Also, in my opinion, you seem to be operating under the assumption that "the city" is limited to Manhattan and all the other boroughs are not worth going to. You have said you have never been to Brooklyn - go take a look at Park Slope, it's awesome. Go take a look at Jersey City, NJ. Go look at the kinds of apartments you would be able to get in both of those places and compare them to the quality and price of the apartments you would get for the same amount in most of the neighborhoods you mentioned in Manhattan. You are simply being naive.

Furthermore, i'd looooooove to hear why you would apply to Seton Hall and not Rutgers-Newark. You seem like you have money to burn. Rutgers is a fantastic school - and with a 158 you would probably have a good shot at getting in - not sure about the 2.9 though.


nyclivin

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Re: New York Law School... NYC law schools
« Reply #56 on: April 15, 2007, 12:24:41 PM »
This may be one of the funniest threads i've seen on LSD.  Time and time again, a non-NYC native has been told by people that have lived there their entire lives that they are wrong, yet still thinks he/she is right.  What is even funnier is this person with a 2.9 and most likely sub 160 scores even thinks they have a shot at pt at Cardozo or Brooklyn.

Unless the poster has some great activities, or has a 2.9 from a top-20 undergrad institution, I can't see any of these schools offering admission.  With all due respect for the admissions system, the lower end of the pt programs are either URM or extremly unique students.  The higher end tend to be the FT waitlist students who will transfer to FT from PT after a semester or year.  Some people just don't realize how competitive it is to get into these VERY good schools in NYC.

I've lived in Northern NJ/NYC my entire life and I plan on living in Hoboken.  It will be an easy commute to and from the city at much less cost.  Plus, you can't beat the neighborhood feel that you get in Hoboken (or sections of Brooklyn for that matter).

At this point I hope the poster goes to NYLS and pays the overpriced Manhattan rent.  If he/she isn't willing to listen to people who know what they are talking about, he/she deserves what's coming.

Journeyman

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Re: New York Law School... NYC law schools
« Reply #57 on: April 15, 2007, 12:50:04 PM »
I dunno...the OP's NYC dreams kinda remind me of the dreams of millions of Mexicans that come to this country each year hoping for that "good life"
IU-B '10

Journeyman, I am dumbfounded as to how you got into IU and W&L with your numbers. 155 LSAT and you applied to Vanderbilt? Honestly?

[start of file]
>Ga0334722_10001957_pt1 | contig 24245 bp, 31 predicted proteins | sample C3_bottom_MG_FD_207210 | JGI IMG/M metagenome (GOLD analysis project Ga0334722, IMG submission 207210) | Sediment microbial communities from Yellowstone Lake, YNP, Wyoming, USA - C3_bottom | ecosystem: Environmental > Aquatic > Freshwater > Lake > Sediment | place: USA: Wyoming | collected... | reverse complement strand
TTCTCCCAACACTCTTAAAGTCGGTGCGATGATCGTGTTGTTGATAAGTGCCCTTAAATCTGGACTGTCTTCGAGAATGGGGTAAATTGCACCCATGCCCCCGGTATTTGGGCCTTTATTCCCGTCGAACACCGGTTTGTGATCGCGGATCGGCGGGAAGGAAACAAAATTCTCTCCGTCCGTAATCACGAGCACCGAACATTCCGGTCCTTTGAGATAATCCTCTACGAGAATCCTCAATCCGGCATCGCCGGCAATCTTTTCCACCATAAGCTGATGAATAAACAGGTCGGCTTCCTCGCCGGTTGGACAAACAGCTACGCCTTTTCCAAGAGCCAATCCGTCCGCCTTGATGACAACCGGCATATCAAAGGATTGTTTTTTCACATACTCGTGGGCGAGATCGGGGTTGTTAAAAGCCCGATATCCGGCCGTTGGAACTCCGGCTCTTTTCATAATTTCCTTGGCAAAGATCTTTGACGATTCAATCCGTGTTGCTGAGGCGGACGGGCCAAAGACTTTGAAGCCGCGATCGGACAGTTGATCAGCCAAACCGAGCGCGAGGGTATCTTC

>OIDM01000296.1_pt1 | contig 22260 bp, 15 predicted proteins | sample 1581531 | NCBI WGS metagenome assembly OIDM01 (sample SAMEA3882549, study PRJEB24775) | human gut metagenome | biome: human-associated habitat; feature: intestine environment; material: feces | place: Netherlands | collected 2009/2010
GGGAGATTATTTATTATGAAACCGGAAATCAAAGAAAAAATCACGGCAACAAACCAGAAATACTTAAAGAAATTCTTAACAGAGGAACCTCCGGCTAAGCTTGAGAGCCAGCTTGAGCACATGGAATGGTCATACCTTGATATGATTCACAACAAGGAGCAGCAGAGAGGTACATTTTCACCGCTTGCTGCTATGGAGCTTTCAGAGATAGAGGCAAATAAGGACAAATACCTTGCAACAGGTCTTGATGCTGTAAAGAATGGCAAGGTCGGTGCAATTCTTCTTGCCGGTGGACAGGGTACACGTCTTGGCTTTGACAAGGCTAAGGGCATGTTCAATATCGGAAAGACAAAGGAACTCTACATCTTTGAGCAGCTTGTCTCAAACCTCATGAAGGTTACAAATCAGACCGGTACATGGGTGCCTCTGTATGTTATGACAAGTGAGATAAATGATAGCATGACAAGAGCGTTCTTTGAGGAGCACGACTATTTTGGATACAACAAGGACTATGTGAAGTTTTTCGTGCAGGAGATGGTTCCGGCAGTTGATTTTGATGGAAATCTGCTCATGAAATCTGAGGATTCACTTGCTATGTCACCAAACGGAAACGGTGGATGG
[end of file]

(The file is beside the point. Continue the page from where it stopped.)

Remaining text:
linquest

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Re: New York Law School... NYC law schools
« Reply #58 on: April 15, 2007, 07:12:17 PM »
OP- I had similar numbers to yours and did not get into Cardozo, but I knew that would be a longshot.  Cardozo is a notorious LSAT whore.  I think you need to be closer to 162 to be in the running there, even for the PT program.  Also, you really need to find out what your real LSAT score is before you finalize your list of schools.  Like you, my practice scores were in the 160-3 range, but I could never get near it on the real thing.

Having lived in both Brooklyn (1 subway stop from BLS) and Queens, I have to echo the many other posters that have said you seem to have a naive outlook about commuting in NYC.  If it's the MTA map that you're looking at that gives you the impression that Queens is waaaaaay out there, remember that that map isn't to scale (for example, Staten Island is smaller than Manhattan on the map but is actually 5x the land mass).  I DO think commuting from St. John's might be a little more of a trek, but getting to/from Manhattan from BLS would actually be quicker than traveling to many other neighborhoods w/in Manhattan.

Also agree that your impression of Public Interest salaries is fairly inaccurate.  Most federal agencies pay in 40-$50Ks starting range, states less, and municipalities even less.  Public interest firms are also almost all small firms, where $50-65K is the top range.  My school graduates more PI attorneys than probably any other school in the country and I've never heard of any of them starting in the 6-figure range.
Fed gov't atty

In Infernos Dicet

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Re: New York Law School... NYC law schools
« Reply #59 on: April 15, 2007, 08:05:43 PM »
What everyone else said. This thread is highly amusing for me mainly because I lived in NYC all my life and I love to hear people yap about law schools in NYC and have no idea of what NYC's geography is like.

I grew up near St. Johns, went to college around Cardozo and plan on heading to Brooklyn Law this fall (unless I get off Fordham WL) so I fancy myself an expert on getting around the city. It takes me about 15 mins to get into midtown or lower Manhattan by car. 30 minutes to midtown with the E/F train, 45 minutes to Soho and about a hour to BLS (accounting for subway transfers.) It also takes me about 15 minutes to get from BLS to Union Square. I don't see how Queens and Brooklyn is considered to be out of the way or different from Manhattan.
 
I'm being brutally honest here but with the OP's stats, NYLS might be the only option, even for PT admission. Fordham, Cardozo and Brooklyn are much better than their rankings might indicate. Any notion that these schools are easy to get into is simply not accurate.